Participants recruited for this study were outpatients of Showa University Hospital and Showa University Karasuyama Hospital who were over 60 years of age and who met the Diagnostic and Statistical Manual of Mental Disorders, Fourth Edition, Text Revision (DSMIV- TR) criteria for AD or MDD. Participants were excluded from this study if they met the criteria for another major psychiatric illness (schizophrenia, schizoaffective disorder, bipolar disorder) or had neurological illnesses. Patients who had received electroconvulsive therapy and those with a history of brain injury were also excluded from the study. Forty-nine subjects with a mean age of 79.5 years (range: 62–97 years) were eventually enrolled. Of the 49 subjects, 11 were male and 38 were female. The average duration of disease was 49.5 months (range: 1–276 month[s]). Participants were divided into two groups, the AD group and the MDD group, according to the DSM-IV-TR criteria. Details of the participant demographics are listed in Table 1.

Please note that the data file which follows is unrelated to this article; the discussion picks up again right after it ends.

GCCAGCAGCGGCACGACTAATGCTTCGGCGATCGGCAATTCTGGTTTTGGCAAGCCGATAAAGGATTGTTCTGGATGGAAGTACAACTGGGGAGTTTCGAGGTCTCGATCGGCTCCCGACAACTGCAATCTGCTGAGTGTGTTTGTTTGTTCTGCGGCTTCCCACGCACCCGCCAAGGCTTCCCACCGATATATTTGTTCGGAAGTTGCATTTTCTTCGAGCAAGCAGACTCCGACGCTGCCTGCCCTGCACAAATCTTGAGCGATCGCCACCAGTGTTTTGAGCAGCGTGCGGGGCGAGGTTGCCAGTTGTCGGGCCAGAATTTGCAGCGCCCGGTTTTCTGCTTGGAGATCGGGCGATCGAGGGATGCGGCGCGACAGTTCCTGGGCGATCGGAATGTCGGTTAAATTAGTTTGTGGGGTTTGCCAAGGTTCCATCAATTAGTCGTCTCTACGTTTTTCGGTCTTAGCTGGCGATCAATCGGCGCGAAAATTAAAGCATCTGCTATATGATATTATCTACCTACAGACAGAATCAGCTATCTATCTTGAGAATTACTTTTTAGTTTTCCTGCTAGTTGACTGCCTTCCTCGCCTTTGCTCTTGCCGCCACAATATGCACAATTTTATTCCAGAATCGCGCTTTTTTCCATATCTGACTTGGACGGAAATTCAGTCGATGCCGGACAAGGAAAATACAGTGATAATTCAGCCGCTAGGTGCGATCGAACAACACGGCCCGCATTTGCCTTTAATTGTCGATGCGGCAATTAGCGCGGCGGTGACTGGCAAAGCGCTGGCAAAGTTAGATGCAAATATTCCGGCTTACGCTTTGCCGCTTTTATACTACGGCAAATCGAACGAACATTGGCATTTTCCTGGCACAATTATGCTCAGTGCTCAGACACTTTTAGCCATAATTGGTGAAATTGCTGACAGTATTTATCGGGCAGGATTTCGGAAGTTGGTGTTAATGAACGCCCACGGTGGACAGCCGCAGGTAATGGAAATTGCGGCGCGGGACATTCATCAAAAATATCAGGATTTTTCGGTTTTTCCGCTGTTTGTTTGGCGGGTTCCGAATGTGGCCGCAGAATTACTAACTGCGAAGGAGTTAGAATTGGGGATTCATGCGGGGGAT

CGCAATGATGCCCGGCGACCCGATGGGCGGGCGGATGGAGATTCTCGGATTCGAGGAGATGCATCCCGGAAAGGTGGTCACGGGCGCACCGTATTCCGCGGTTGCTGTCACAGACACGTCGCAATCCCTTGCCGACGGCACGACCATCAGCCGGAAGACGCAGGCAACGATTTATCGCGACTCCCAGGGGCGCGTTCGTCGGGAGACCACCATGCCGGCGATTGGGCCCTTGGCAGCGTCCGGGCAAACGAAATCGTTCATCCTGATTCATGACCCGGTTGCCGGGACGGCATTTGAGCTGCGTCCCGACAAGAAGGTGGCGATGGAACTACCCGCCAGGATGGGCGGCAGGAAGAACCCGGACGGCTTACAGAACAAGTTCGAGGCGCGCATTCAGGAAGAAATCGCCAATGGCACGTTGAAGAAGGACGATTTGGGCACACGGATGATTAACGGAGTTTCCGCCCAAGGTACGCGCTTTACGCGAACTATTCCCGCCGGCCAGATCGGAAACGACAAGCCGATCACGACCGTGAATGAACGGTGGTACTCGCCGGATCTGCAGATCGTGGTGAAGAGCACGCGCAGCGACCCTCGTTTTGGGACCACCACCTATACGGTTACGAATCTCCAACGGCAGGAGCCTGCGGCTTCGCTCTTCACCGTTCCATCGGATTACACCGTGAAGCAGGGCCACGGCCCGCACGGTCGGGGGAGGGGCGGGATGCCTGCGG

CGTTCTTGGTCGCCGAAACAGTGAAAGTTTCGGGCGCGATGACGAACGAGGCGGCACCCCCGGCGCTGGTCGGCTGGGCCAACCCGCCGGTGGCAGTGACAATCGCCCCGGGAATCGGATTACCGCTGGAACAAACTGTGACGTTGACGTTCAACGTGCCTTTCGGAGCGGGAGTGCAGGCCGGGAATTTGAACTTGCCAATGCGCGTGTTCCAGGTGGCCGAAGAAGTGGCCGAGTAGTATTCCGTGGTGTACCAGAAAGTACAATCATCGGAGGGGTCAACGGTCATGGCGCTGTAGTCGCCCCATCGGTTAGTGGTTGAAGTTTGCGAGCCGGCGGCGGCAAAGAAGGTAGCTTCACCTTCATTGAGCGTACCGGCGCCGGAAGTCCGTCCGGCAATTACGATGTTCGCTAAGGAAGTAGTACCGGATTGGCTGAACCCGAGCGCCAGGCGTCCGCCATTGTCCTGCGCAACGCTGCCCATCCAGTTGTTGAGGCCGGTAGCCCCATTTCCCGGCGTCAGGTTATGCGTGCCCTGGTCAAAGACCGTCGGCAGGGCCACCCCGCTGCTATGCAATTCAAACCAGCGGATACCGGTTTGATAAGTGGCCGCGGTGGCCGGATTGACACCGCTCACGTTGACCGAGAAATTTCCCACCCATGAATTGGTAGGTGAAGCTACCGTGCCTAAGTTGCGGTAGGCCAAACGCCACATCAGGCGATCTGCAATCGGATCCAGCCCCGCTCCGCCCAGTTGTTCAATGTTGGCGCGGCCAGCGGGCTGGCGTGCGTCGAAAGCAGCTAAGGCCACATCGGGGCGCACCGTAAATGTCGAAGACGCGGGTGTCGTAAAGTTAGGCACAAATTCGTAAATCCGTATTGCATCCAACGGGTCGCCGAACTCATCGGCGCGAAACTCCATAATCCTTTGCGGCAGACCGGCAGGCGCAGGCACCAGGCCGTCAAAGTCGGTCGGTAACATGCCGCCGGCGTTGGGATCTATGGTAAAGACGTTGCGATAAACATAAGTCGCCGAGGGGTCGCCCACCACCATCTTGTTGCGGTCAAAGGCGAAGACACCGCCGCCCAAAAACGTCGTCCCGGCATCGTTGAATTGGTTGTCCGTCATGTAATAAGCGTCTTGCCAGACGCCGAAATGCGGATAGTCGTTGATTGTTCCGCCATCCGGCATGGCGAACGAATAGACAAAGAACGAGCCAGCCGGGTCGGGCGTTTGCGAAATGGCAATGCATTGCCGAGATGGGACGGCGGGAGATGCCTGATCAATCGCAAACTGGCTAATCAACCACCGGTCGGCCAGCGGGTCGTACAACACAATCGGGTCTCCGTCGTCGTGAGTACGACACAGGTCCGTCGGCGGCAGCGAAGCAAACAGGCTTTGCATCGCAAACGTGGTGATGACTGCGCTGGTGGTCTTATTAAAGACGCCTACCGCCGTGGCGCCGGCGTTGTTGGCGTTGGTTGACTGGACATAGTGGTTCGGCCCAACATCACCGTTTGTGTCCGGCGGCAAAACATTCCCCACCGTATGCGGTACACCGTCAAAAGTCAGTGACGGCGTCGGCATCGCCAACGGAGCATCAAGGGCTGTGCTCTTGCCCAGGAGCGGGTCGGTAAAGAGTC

MRI scans for the VSRAD analysis were obtained between December 2013 and December 2014. The image was acquired only once at the initial interview (week 0). General cognitive function was assessed with the MMSE. The symptoms and severity of depression were assessed using the 17-item Hamilton Rating Scale for Depression (HRSD), and the Patient Health Questionnaire 9 (PHQ9) was used as a self-rated measurement of depressive symptoms. The Global Assessment of Function (GAF) test was also administered at the initial interview. These neuropsychological tests were also assessed at 8 weeks and 24 weeks after the MRI scan.
MRI procedure and VSRAD analysis